I gave the base and buildings a nice coat of grey primer from a Krylon rattle can, and then used lacquer paints to finish the interior and exterior. Enamel paints were used to pick out different colors in the brick, stone and roof shingles. At this point some of the colors were glossy and some flat, so to unify the finish and seal the paint I sprayed everything with a coat of clear flat lacquer. The choice of colors is entirely up to you; you can use the box top as a guide or go to the MiniArt website and click on the painting guide for tips. While MiniArt recommends oils to weather the model, I prefer to work with acrylics. I use various brands of hobby/craft acrylic paints to make up a dusty tan shade, and I use a stiff bristle brush to completely cover the front surface and work the color into all cracks/low spots. Then, with a slightly damp T-shirt rag, I wipe off the excess, repeating this process on the rear and sides of the building. After everything (including the base) has been coated and Iím happy, I can come back and use washes on specific areas to bring out details.
I used 5 minute epoxy to glue the Konrad (left side) building to itís half of the center building, likewise doing the same on the Casthof Kaiser (right side) building. I used a straight edge and clamps to maintain alignment of these pieces while the epoxy cured. Next I used some more 5 minute epoxy to bond the buildings to the base which is clearly marked for their location. Small amounts of cat litter were used with white glue to create rubble around the buildingís base front and back. This was also extended into the streets just enough to create some visual interest. If I had a particular vehicle or a diorama in mind, more rubble would be needed, but at this time I just wanted the minimum. The doors and windows were cut off the sprues, cleaned up and painted with a white primer (the doors were painted brown), then acrylic paint was used to weather these parts as the buildings were done. Some window frames were bent or cut to represent the effects of blast damage and these were glued to the window frames. I assembled and painted the downspout system installing it on the three story building. The final touch was to assemble, paint and install the lights and their brackets. Thin pieces of clear plastic were cut and glued into the light panels to create the broken glass look. If you want this can also be done to the windows. To hide the wood under the base I went to Home Depot and bought some white vinyl trim, 1 3/16" x 3/8", to frame out the base. White vinyl is easy to work with, looks good and if your miter joints are less than perfect they can be filled with white caulking to hide the errors.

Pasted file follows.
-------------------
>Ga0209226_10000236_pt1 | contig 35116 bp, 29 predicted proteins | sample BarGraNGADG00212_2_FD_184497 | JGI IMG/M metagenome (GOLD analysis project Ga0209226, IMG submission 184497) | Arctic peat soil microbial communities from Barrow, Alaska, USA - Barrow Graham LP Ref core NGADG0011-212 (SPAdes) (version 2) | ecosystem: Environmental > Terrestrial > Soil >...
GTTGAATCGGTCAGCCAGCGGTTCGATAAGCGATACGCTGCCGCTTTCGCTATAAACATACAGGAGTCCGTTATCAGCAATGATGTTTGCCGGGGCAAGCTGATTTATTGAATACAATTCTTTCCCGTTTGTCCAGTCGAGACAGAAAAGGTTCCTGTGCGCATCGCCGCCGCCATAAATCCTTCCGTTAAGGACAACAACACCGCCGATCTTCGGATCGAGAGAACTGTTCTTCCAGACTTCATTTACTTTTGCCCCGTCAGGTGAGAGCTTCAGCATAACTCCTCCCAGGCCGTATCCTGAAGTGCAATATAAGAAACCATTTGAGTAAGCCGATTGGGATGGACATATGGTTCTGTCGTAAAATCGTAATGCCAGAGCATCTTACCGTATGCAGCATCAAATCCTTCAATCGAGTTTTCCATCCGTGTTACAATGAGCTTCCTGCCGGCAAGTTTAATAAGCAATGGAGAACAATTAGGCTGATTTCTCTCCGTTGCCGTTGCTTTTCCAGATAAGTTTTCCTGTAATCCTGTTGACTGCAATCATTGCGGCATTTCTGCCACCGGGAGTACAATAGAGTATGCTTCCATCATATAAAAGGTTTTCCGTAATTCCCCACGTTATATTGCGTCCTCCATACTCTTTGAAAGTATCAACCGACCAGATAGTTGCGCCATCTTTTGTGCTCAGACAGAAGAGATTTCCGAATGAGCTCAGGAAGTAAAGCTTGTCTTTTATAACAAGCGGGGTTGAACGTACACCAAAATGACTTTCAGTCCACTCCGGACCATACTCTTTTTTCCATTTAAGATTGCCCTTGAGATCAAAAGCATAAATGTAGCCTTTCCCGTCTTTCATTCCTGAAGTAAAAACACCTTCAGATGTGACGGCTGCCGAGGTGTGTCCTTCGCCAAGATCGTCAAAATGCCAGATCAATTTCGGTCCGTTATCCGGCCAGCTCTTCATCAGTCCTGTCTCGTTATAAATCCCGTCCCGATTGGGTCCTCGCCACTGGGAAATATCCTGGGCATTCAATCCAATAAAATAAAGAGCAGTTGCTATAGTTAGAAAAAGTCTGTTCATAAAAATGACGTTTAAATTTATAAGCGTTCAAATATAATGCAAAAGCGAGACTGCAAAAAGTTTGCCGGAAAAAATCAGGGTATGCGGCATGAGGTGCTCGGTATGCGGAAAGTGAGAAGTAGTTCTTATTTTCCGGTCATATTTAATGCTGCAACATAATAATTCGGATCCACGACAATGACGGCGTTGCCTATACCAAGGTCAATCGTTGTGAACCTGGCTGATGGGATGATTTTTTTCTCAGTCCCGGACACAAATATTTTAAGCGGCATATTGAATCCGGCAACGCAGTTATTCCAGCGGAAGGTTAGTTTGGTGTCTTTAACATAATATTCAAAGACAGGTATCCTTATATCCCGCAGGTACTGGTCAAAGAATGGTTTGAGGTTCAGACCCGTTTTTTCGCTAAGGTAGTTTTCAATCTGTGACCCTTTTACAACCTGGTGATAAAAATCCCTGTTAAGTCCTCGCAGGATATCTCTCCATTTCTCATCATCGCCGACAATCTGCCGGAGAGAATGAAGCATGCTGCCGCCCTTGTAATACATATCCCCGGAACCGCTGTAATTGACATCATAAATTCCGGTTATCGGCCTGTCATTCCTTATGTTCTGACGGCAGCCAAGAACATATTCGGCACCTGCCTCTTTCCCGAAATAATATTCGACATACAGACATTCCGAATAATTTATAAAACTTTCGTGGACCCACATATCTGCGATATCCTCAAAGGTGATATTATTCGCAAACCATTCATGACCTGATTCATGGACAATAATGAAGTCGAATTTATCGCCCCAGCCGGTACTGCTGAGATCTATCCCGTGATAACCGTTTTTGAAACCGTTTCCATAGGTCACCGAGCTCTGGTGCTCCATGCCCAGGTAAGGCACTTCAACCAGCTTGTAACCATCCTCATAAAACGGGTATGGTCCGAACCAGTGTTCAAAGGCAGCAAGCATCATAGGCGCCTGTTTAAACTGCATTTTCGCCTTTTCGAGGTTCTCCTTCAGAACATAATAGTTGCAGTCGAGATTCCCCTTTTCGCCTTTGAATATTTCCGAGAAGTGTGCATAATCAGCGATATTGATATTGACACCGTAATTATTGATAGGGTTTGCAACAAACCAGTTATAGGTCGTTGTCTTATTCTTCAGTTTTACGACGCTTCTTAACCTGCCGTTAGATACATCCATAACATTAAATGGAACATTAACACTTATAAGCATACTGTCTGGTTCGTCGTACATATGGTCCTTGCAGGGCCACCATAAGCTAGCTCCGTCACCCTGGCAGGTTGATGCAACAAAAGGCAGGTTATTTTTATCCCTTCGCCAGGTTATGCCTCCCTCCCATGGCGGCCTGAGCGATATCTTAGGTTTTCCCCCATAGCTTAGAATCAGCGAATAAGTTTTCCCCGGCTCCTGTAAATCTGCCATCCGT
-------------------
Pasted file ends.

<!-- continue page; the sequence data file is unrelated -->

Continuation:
It was work putting this diorama together, you have to handle vacuum formed pieces, assemble all the components and clean up about seven feet of joints to make this diorama. Is it worth it? Well, if you tried to find a resin/plaster diorama this size it would cost you more than double this kitís cost, you would have little to assemble but the painting/finishing time would be the same for both. Also if you had to buy it and have it shipped to you the postage would much greater due to the weight of the resin/plaster. In addition, you can easily make changes to the MiniArt model with all the extra items that are on the sprues. I would say yes. You have to take some time but you gain experience and the satisfaction of a job well done, plus you may be temped to try another MiniArt kit in the future.
I can recommend this model to any armor modeler who would want a large German street scene, the size can easily support a King Tiger or Jadgtiger plus have room left over for more items.
I want to thank IPMS/USA and MiniArt Models for the opportunity to review this model.